In my mind, I imagine that is this is the joke that inspired Preston Sturges to start making screwball comedies 80 years ago . He had the mix down to an art and we have him to thank for bringing “romance” and “comedy” together. There are many things I love about his movies, like the the witty dialogue, the strong female characters and the use of satire. The Palm Beach Story, released in 1942, is one of my absolute favorite movies. This film is very entertaining and checks off every item on the screwball “to do” list. I saw this film on TCM growing up but didn’t know the title until I was reunited with it in a classic film class in college.
The basics of the movie are that McCrea is a destitute architect married to Colbert. They are in such a dire financial situation that Colbert decides she’s going to Palm Beach to get a divorce and find a rich man to marry so she can fund McCrea’s project. Colbert states matter of factly that this is how she will solve the problem of their dwindling finances and her inability to be a good homemaker. She leaves him and, as he chases after her, she asks a taxi driver where to get a quick divorce. He responds, "For my money, this time of year, Palm Beach." Colbert ends up on a train to Palm Beach, where hijinks and millionaires ensue.
The comedy in the film comes directly from the dialogue, like the interaction between Colbert and the “Wienie King” (Robert Dudley) in an early scene as he is touring her apartment that the landlord is renting out from under them. Vallee’s seriousness versus Colbert’s joviality leads to some very funny conversations about the difference between men and women. The parts that don’t hold up for me are the antics of the Quail hunting club on the train, mainly because we’ve all had enough of rich, old men getting away with unacceptable behavior. The racial portrayals are also hard to watch, especially the lover who accompanies Vallee’s sister “Princess” (Mary Astor), Toto (Sig Arno), who is some kind of hybrid of European cultures. His inability to speak English or walk in a straight line, played for laughs, were some of the biggest ick moments for me. Vallee is really more prevalent in the film than McCrea, whom we jump back to from time to time as he tracks down Colbert down to Palm Beach. McCrea is great at playing a stern looking, jilted husband, but he is kind of a secondary character to Colbert, the focal point. Vallee creates an endearing, calm, millionaire that can match wits with Colbert as she throws curve balls at him. His weird quirk of keeping tabs of all the expenses she accumulates without totalling it up isn’t necessarily needed but appreciated.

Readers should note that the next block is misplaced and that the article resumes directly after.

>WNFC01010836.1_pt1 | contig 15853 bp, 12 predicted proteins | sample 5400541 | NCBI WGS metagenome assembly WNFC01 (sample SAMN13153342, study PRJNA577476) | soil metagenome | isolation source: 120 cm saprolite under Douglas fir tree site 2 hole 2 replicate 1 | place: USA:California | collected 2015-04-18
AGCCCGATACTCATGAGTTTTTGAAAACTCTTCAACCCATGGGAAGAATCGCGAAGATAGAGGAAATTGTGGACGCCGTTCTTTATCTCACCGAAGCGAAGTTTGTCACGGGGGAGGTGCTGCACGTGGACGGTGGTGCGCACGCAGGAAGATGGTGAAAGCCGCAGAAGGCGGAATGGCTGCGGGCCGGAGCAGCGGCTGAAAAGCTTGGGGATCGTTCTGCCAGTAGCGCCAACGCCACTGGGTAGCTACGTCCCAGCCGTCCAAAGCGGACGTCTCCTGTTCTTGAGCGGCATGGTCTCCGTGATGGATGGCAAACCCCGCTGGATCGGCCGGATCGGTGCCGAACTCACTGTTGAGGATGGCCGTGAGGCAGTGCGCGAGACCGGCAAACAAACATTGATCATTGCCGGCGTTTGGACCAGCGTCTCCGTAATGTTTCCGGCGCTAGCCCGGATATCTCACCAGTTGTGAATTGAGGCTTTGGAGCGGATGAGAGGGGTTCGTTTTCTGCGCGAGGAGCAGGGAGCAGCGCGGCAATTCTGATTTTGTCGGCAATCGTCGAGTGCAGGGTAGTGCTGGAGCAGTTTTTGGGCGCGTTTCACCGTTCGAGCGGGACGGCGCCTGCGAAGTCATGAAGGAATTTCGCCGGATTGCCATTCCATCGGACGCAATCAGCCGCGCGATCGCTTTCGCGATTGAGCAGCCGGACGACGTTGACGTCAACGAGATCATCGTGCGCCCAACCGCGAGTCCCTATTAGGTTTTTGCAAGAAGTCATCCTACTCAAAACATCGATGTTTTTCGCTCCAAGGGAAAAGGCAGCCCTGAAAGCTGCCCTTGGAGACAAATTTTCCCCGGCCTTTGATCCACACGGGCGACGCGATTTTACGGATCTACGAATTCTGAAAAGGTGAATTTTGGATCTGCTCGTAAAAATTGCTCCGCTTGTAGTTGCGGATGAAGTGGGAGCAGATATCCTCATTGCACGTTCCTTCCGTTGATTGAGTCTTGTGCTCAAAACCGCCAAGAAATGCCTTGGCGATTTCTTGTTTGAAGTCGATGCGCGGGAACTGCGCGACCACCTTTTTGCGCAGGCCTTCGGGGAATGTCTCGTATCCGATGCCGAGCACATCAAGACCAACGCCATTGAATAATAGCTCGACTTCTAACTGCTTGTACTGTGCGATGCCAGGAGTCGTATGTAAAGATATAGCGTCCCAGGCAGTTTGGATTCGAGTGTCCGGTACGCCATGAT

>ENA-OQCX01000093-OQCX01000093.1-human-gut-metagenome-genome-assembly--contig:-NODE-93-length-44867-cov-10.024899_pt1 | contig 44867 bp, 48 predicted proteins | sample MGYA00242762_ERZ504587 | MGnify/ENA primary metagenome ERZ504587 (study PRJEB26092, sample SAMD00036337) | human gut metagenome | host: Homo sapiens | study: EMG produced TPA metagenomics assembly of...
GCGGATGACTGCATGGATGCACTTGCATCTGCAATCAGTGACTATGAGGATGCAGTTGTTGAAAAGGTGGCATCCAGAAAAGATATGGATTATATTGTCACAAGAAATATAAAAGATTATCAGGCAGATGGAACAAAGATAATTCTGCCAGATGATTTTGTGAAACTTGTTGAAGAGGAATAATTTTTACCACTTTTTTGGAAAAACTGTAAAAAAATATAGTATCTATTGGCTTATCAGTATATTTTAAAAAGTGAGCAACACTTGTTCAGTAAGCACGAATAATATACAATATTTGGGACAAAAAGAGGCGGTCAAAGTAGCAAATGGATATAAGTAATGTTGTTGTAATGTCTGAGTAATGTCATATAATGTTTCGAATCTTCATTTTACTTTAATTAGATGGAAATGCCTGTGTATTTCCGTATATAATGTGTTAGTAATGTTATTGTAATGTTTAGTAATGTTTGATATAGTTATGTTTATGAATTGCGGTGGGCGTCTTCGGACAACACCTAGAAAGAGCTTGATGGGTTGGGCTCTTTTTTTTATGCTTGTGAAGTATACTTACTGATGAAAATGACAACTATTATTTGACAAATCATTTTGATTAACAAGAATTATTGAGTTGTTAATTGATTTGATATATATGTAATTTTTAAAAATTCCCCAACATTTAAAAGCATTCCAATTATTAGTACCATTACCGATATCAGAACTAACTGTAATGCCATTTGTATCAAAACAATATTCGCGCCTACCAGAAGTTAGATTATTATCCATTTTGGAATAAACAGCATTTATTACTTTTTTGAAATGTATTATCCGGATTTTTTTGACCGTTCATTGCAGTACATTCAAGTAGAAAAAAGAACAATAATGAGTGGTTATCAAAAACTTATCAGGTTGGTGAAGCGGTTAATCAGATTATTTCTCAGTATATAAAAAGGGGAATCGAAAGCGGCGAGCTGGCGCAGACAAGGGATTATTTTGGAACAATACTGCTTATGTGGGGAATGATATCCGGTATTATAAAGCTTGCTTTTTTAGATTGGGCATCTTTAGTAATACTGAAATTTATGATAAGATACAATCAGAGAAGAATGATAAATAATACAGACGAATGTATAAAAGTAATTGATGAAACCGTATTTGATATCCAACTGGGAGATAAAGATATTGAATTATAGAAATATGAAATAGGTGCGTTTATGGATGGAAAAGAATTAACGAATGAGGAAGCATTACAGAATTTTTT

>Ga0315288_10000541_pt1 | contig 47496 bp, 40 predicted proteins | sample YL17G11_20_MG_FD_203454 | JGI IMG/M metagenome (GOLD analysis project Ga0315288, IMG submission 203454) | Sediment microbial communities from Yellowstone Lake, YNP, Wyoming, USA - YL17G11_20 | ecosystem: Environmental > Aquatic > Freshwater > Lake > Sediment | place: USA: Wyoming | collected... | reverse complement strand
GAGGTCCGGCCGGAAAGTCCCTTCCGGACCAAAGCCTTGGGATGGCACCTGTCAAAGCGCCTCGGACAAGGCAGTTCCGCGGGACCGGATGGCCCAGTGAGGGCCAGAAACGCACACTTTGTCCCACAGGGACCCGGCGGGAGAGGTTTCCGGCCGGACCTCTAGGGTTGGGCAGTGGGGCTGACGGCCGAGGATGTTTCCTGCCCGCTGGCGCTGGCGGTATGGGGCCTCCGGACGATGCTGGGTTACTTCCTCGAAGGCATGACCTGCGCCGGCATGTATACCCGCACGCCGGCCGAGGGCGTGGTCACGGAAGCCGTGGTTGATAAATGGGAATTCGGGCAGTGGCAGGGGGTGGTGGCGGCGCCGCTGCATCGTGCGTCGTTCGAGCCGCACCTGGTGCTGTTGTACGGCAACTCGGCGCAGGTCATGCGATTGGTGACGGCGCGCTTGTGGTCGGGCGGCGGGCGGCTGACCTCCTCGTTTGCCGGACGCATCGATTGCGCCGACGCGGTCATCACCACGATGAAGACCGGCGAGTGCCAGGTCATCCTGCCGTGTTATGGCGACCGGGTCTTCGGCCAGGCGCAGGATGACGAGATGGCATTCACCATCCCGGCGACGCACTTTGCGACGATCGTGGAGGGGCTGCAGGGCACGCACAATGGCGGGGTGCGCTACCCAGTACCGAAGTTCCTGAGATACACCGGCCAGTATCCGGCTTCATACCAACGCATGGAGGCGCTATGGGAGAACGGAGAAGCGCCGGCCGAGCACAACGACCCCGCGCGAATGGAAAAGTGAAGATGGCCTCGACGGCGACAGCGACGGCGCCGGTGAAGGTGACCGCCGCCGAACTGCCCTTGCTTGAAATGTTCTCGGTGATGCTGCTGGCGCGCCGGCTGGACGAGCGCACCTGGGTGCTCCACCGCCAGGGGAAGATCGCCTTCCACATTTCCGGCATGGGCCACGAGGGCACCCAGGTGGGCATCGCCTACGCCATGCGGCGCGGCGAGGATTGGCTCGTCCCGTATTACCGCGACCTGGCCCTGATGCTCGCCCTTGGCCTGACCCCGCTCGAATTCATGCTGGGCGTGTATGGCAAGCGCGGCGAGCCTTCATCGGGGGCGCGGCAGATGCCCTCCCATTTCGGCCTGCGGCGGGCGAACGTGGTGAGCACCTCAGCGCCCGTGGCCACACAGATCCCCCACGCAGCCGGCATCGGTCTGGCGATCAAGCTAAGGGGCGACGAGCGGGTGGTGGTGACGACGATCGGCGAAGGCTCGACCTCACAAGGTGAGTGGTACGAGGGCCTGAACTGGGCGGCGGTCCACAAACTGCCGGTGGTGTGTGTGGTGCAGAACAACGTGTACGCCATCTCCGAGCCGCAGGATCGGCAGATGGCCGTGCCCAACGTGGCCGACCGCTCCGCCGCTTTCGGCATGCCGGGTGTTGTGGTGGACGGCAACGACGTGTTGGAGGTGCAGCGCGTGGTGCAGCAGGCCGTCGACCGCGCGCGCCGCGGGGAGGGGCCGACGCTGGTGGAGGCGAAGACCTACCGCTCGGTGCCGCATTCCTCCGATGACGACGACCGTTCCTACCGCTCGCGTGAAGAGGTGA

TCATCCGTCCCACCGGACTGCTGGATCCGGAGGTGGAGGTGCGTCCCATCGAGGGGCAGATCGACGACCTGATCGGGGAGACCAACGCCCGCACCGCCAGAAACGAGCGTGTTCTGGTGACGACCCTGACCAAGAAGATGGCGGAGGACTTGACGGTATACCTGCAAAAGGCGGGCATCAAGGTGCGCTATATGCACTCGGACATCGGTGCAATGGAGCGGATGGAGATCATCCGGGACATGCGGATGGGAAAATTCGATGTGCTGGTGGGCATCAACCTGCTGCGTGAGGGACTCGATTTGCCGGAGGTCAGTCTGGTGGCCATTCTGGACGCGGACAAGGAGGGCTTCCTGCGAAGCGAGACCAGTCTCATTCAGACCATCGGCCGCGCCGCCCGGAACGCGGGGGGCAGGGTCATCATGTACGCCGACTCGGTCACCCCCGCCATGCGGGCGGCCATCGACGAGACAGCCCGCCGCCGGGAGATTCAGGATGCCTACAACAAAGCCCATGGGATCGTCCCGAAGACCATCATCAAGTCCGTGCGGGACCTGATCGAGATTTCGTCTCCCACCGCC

At the end, McCrea and Colbert fall back in love despite it “costing them millions,” as she exclaims during their final embrace. It seems to fit because McCrea doesn’t want her to marry someone else to fund his project. He is OK with being poor and going into deeper debt as long as he has Colbert. She realizes she loves him and couldn’t marry someone just for the money, despite her good intentions. We don’t get a scene where he “claims” Colbert, or shakes her into submission or smacks her around. He really wants her back and she truly wants to be with him.